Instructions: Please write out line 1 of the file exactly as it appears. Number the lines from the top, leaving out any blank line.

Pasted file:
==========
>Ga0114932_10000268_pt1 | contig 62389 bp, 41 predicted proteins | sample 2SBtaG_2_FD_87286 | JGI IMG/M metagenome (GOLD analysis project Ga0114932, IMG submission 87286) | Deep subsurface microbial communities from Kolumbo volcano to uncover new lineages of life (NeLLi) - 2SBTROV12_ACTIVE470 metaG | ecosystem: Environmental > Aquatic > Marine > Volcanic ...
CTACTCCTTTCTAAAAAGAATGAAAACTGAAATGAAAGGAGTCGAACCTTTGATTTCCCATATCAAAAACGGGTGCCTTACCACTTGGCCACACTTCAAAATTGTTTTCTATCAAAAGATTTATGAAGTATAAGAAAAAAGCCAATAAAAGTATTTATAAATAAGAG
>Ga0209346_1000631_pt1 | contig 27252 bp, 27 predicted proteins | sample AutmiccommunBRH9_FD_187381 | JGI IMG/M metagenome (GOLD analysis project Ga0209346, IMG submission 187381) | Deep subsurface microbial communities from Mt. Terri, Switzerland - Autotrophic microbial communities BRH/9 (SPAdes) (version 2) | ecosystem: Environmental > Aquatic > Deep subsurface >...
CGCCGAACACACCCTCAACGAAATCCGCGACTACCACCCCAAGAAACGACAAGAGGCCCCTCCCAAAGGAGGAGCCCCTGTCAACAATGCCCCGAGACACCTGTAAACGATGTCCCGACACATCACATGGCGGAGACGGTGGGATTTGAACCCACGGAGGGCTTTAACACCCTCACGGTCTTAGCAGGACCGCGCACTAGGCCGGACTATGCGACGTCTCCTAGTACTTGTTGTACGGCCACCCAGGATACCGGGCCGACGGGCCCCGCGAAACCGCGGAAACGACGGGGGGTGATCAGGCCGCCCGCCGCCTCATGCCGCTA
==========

>Ga0114932_10000268_pt1 | contig 62389 bp, 41 predicted proteins | sample 2SBtaG_2_FD_87286 | JGI IMG/M metagenome (GOLD analysis project Ga0114932, IMG submission 87286) | Deep subsurface microbial communities from Kolumbo volcano to uncover new lineages of life (NeLLi) - 2SBTROV12_ACTIVE470 metaG | ecosystem: Environmental > Aquatic > Marine > Volcanic ...